LA Clippers lead push for friends and family in Orlando

LA Clippers, Kawhi Leonard, Paul George (Photo by Kevork Djansezian/Getty Images)
LA Clippers, Kawhi Leonard, Paul George (Photo by Kevork Djansezian/Getty Images) /

The LA Clippers are leading the way to allow friends and family in the NBA’s restart in Orlando.

Per Sam Amick of The Athletic (subscription required), there is a growing movement among NBA players and coaches that seeks to have the league allow one friend or family member in the Orlando “bubble.” A movement that the Clippers themselves have been very vocal about, according to personnel with knowledge of recent NBA conference calls. Being singled out in one instance by another team’s GM who stated that the Clippers have “been fighting for it.” The concern that drives this movement being that separation from loved ones for so long could be detrimental not only to player psyche, but to the on-court product.

Friends and family will of course be welcome to teams that progress past the first round of the playoffs, but there will be a significant chunk of time to pass before anyone reaches that point. In particular, for teams that are being invited to participate, but lacking a true shot at accomplishing something, staying engaged could be more of a challenge. Sam highlighted this very nicely:

"“After all that time of solitude, celibacy and enough games of NBA2K and ping pong to make your eyes glaze over, how bad might the basketball look if players who don’t see a path to a title simply decide they want to head for the comforts of home?”"

Even for the teams that do eventually progress beyond the first round of the playoffs, they’d be away from family and friends until September. The fact that players are being removed from their natural routines non-withstanding, being barred from physical contact with loved ones for six to seven weeks would understandably hurt morale for even the most patient among us.

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Following the Clippers, you’ll see that they would certainly be impacted by this in no small way. As a group that features more than a few veterans, they’re generally guys that are used to spending their time off the court with growing families, significant others, and a close group of friends. They’re as big a part of a player’s routine as anything, functioning as a mental escape from the game–it would undoubtedly be a shock to the system for them to suddenly be put into a situation of isolation like this. Video calls with friends and family are nice, but to have someone besides fellow players to spend time with and talk to in person is invaluable to one’s mental health.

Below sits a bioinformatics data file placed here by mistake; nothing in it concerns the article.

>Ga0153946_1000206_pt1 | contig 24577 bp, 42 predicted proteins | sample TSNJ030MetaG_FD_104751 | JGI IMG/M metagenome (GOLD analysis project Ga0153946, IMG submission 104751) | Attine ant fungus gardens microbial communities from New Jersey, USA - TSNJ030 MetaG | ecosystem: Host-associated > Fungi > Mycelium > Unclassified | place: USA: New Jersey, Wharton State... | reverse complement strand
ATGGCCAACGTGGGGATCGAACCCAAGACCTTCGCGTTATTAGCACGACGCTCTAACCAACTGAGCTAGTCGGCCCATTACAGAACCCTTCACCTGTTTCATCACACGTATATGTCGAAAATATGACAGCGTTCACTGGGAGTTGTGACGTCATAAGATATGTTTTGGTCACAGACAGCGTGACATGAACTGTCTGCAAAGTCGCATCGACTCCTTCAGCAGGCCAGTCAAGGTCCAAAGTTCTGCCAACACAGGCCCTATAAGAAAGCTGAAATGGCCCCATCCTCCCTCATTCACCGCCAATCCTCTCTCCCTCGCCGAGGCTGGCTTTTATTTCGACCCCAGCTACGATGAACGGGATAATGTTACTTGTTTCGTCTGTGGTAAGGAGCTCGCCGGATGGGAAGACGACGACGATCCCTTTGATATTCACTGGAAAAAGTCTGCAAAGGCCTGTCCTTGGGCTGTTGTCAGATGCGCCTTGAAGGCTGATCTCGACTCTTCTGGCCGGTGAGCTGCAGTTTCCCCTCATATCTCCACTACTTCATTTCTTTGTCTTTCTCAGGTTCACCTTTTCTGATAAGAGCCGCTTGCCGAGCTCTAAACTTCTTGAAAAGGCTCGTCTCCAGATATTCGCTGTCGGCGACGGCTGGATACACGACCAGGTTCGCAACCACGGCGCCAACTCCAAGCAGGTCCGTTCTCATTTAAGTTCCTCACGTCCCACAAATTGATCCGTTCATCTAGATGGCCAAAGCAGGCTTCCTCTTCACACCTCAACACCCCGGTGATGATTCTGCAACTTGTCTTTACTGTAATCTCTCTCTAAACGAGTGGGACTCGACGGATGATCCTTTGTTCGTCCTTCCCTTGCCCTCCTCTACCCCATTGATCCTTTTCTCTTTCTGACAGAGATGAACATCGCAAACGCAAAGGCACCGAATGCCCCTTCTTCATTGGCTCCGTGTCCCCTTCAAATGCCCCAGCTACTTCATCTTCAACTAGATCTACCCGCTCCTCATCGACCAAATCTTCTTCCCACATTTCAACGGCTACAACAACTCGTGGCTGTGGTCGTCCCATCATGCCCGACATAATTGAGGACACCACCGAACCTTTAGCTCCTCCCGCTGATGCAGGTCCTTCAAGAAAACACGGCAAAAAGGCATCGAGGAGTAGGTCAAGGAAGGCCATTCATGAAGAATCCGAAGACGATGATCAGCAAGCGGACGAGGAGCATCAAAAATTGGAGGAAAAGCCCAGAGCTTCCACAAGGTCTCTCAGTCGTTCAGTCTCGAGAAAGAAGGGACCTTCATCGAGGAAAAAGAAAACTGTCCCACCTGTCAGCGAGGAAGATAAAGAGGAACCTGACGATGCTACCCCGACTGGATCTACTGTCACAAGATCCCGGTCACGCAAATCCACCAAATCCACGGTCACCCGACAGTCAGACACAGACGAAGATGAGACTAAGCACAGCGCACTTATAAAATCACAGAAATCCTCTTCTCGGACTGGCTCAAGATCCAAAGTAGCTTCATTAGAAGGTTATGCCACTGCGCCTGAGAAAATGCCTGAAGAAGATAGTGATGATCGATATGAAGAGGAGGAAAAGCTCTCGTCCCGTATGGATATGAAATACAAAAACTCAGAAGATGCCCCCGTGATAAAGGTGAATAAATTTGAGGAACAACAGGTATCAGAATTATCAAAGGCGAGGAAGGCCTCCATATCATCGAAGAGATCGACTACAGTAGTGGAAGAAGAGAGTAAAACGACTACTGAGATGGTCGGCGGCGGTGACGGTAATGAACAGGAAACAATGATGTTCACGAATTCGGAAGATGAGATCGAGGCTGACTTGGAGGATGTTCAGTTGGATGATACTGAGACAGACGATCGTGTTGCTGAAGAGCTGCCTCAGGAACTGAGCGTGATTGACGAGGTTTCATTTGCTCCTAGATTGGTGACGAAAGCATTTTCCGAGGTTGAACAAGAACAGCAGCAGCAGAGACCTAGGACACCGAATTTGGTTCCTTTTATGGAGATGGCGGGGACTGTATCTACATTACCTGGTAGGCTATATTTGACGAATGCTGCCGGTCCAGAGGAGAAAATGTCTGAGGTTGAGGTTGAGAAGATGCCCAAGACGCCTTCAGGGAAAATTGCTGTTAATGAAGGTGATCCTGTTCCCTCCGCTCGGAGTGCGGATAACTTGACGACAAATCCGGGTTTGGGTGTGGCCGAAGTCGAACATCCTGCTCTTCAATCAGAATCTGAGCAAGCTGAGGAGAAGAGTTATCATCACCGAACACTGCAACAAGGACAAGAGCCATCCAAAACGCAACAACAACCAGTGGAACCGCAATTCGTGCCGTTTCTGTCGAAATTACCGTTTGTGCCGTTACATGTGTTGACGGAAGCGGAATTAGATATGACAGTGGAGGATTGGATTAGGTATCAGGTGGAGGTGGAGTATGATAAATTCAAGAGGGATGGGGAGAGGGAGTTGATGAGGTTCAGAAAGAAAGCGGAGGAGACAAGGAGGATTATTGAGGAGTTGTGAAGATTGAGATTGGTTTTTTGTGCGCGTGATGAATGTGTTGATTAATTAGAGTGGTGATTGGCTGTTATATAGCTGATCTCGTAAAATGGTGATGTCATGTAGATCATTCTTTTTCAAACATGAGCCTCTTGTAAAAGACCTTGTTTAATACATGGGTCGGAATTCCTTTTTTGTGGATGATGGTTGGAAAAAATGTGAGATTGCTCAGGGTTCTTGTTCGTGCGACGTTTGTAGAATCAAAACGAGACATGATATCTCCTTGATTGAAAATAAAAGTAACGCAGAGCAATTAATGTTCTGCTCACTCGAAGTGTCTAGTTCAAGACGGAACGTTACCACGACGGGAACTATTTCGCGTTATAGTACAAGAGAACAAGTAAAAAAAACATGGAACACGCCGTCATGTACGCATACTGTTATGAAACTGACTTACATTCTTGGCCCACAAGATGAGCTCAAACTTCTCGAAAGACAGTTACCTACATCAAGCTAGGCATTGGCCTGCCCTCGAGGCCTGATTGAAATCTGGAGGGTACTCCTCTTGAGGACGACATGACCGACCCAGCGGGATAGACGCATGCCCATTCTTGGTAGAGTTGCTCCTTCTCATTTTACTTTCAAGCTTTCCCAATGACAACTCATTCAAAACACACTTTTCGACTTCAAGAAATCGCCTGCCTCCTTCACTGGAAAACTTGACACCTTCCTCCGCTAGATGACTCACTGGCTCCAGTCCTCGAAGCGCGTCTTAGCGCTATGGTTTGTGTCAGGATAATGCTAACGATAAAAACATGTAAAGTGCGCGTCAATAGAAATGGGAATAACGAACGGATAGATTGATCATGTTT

Amick notes that a potential solution for this would be to restrict competition to only the top sixteen teams. Thereby freeing up living space, and bumping up the timeline for friends or family that players would bring with them anyway after progressing through the first round of the playoffs. Restrictions would remain the same as they would be further along in the playoffs, but it would at least be less jarring for players in attendance and remove some of the league’s more unnecessary (I mean that in the best possible way) participants, for whom they’d be liable.

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Mental health of players and staff while isolated is of course paramount. But the potential impact to the product and pocketbooks of whoever is running the show (looking at you, Disney) may inspire the NBA to consider this request. Adam Silver has repeatedly stated that the situation is fluid. Perhaps this is something that will actually be considered.